by Cheryl Cody DaVita Divison Vice President
How much thought have you given your kidneys lately? Actually, have you ever thought about your kidneys? Your kidneys clean your blood by removing waste and excess fluid, maintain the balance of salt and minerals in your blood, and help regulate blood pressure. When the kidneys become damaged, waste products and fluid can build up in the body. If left untreated, diseased kidneys may eventually stop functioning completely. Loss of kidney function is a serious – potentially fatal – condition. Chances are that unless you are afflicted with kidney disease or know someone who is, you’ve never thought about your kidneys. But it’s important that you start thinking about them because chronic kidney disease (CKD) is nothing short of an epidemic in this country. Scarier still, minorities are at greater risk than whites. The chance of an American adult being diagnosed with CKD is nearly 12 times higher than an American woman’s risk of getting breast cancer. In fact, the number of adults in the United States living with CKD is almost three times the number of those with cancer. According to experts, one in nine Americans – more than 31 million adults – have CKD and 90 percent don’t know they are affected. How can that be? The fact is that there are usually few or no symptoms in the early stages of CKD. Unfortunately, for this reason it is called the “silent killer.” It is typically not until the late stages of CKD that noticeable changes occur in the body. Some of these symptoms may include high blood pressure; regularly feeling tired, dizzy or nauseated; swelling in your feet, hands or face; back pain; bloody, foamy or dark-colored urine; or a change in how often – more or less – you go to the bathroom. Leading causes of CKD are diabetes, high blood pressure, cardiovascular disease and a family history of CKD. It is important to talk with your family and physician to understand your personal risk factors. High-risk ethnic groups include African-Americans, Hispanic Americans, Pacific Islanders, Asian Americans and Native Americans. What can you do? Early detection through screening can help slow down or even stop the progression of CKD into chronic kidney failure. Kidney failure, known as end stage renal disease or ESRD, means a person must either get a kidney transplant or go on dialysis to live. At DaVita we strongly encourage everyone to get tested for CKD or, if you have been diagnosed with CKD, to tell a friend or loved one about your personal experience. DaVita offers dialysis services to more than 125,000 patients across the United States but considers itself a community first and a company second. Part of being a caring neighbor is educating the community about what you know best, which for DaVita is kidney disease. DaVita wants to make people aware of this serious disease so they can detect it early and never have to go on dialysis. DaVita believes the more you know about your kidneys and how they work, the better choices you’ll be able to make about your own care. DaVita provides dialysis services in nearly 50 locations in Wisconsin, including four in Milwaukee, serving patients and spreading awareness about CKD. Each clinic specializes in providing specific treatments, known as modalities, including in-center hemodialysis, home hemodialysis and peritoneal dialysis. For more information about kidney disease, treatment options, kidney-friendly recipes and much more, visit www.davita.com. Cheryl Cody, a registered nurse who also holds an MBA, is vice president of operations for DaVita, Inc., the country’s largest independent provider of dialysis services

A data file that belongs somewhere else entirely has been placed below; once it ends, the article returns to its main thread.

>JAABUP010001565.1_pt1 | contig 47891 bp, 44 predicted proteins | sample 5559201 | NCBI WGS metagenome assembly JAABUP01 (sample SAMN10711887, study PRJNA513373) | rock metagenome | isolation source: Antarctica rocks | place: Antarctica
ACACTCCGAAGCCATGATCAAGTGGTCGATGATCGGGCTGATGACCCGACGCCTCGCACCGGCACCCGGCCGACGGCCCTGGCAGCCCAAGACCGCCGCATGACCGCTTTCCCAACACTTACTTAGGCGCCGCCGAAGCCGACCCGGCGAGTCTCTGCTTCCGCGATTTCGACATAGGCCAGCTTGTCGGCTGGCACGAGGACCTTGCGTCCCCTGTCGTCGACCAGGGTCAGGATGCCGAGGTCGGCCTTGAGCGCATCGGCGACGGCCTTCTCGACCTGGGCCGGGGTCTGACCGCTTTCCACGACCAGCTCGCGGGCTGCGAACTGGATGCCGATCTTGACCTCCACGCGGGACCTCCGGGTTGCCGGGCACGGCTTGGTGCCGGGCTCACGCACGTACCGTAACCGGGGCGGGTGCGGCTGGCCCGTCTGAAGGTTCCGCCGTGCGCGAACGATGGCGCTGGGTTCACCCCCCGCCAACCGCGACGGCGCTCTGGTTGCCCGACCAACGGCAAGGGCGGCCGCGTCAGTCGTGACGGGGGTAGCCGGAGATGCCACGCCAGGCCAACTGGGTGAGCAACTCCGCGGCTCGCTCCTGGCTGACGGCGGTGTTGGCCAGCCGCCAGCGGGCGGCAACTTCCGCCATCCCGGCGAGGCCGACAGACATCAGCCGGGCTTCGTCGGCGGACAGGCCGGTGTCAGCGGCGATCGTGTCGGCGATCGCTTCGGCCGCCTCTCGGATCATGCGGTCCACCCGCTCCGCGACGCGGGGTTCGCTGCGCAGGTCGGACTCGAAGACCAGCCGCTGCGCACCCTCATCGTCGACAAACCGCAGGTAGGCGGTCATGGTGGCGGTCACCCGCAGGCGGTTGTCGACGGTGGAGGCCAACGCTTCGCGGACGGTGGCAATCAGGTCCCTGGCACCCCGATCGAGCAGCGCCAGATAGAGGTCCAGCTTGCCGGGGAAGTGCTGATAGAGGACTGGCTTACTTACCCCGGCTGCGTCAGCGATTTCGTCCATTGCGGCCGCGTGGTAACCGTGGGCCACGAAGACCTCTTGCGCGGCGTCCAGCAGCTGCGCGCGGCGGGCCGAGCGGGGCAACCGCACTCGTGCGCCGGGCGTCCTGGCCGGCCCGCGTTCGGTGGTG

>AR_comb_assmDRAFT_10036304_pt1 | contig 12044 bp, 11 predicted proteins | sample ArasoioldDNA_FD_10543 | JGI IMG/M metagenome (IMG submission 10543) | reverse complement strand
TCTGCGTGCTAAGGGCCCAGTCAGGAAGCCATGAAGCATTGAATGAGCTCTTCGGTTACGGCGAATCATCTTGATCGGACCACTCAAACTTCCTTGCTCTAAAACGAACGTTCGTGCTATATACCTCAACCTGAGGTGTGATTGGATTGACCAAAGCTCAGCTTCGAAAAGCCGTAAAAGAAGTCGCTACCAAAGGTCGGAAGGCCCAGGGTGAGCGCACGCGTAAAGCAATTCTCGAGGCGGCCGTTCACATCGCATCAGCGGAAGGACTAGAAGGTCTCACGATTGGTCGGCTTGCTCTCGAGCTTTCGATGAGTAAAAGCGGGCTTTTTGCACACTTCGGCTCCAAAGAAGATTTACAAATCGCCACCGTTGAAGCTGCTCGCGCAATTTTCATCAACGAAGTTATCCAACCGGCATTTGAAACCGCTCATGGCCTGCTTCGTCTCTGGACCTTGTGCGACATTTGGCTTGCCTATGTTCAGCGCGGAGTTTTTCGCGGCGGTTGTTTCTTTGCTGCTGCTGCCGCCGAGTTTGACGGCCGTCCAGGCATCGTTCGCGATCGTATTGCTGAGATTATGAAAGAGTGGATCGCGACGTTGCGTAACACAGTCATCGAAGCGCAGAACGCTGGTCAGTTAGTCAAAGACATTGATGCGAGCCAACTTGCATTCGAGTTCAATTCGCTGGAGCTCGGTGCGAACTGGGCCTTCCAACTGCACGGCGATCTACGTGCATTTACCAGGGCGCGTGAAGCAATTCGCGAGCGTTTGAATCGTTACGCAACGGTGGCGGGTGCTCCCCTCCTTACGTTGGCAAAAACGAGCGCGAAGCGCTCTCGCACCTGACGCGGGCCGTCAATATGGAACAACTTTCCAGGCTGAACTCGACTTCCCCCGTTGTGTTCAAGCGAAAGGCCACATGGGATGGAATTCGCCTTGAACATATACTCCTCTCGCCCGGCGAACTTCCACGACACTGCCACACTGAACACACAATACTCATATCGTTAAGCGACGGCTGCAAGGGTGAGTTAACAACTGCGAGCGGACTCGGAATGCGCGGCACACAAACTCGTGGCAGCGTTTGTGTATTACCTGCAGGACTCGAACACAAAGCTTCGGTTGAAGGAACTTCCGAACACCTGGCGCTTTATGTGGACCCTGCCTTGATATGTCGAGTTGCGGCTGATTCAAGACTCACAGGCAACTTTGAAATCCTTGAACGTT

November 18, 2015 //
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